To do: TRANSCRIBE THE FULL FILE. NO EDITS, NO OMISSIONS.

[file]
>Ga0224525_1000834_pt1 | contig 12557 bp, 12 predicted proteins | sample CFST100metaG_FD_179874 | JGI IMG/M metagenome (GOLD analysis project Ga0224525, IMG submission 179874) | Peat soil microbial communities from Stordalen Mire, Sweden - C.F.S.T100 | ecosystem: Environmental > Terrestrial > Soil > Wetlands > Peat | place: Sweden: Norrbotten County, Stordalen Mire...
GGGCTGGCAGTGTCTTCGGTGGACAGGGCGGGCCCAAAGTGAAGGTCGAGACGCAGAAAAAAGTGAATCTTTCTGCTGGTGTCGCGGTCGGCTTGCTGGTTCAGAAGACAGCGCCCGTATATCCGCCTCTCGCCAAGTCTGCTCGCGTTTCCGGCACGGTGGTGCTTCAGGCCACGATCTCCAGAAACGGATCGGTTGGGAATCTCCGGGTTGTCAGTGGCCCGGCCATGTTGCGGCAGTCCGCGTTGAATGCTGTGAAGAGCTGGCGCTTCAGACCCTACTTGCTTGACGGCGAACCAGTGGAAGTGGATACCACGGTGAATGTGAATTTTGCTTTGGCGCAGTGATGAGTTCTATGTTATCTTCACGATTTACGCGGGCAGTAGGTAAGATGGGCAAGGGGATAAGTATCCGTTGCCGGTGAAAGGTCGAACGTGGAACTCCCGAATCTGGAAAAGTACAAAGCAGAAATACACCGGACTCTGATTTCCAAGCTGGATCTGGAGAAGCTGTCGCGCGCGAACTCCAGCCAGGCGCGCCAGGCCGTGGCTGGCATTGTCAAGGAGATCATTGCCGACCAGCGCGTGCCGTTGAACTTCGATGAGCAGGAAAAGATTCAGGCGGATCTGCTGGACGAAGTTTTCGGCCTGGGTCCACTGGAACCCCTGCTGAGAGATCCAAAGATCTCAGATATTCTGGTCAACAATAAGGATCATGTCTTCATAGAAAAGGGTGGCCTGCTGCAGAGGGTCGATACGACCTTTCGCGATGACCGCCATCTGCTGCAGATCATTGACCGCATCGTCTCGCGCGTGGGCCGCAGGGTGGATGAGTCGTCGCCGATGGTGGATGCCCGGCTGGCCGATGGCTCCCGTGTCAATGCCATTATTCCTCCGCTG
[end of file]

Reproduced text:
>Ga0224525_1000834_pt1 | contig 12557 bp, 12 predicted proteins | sample CFST100metaG_FD_179874 | JGI IMG/M metagenome (GOLD analysis project Ga0224525, IMG submission 179874) | Peat soil microbial communities from Stordalen Mire, Sweden - C.F.S.T100 | ecosystem: Environmental > Terrestrial > Soil > Wetlands > Peat | place: Sweden: Norrbotten County, Stordalen Mire...
GGGCTGGCAGTGTCTTCGGTGGACAGGGCGGGCCCAAAGTGAAGGTCGAGACGCAGAAAAAAGTGAATCTTTCTGCTGGTGTCGCGGTCGGCTTGCTGGTTCAGAAGACAGCGCCCGTATATCCGCCTCTCGCCAAGTCTGCTCGCGTTTCCGGCACGGTGGTGCTTCAGGCCACGATCTCCAGAAACGGATCGGTTGGGAATCTCCGGGTTGTCAGTGGCCCGGCCATGTTGCGGCAGTCCGCGTTGAATGCTGTGAAGAGCTGGCGCTTCAGACCCTACTTGCTTGACGGCGAACCAGTGGAAGTGGATACCACGGTGAATGTGAATTTTGCTTTGGCGCAGTGATGAGTTCTATGTTATCTTCACGATTTACGCGGGCAGTAGGTAAGATGGGCAAGGGGATAAGTATCCGTTGCCGGTGAAAGGTCGAACGTGGAACTCCCGAATCTGGAAAAGTACAAAGCAGAAATACACCGGACTCTGATTTCCAAGCTGGATCTGGAGAAGCTGTCGCGCGCGAACTCCAGCCAGGCGCGCCAGGCCGTGGCTGGCATTGTCAAGGAGATCATTGCCGACCAGCGCGTGCCGTTGAACTTCGATGAGCAGGAAAAGATTCAGGCGGATCTGCTGGACGAAGTTTTCGGCCTGGGTCCACTGGAACCCCTGCTGAGAGATCCAAAGATCTCAGATATTCTGGTCAACAATAAGGATCATGTCTTCATAGAAAAGGGTGGCCTGCTGCAGAGGGTCGATACGACCTTTCGCGATGACCGCCATCTGCTGCAGATCATTGACCGCATCGTCTCGCGCGTGGGCCGCAGGGTGGATGAGTCGTCGCCGATGGTGGATGCCCGGCTGGCCGATGGCTCCCGTGTCAATGCCATTATTCCTCCGCTG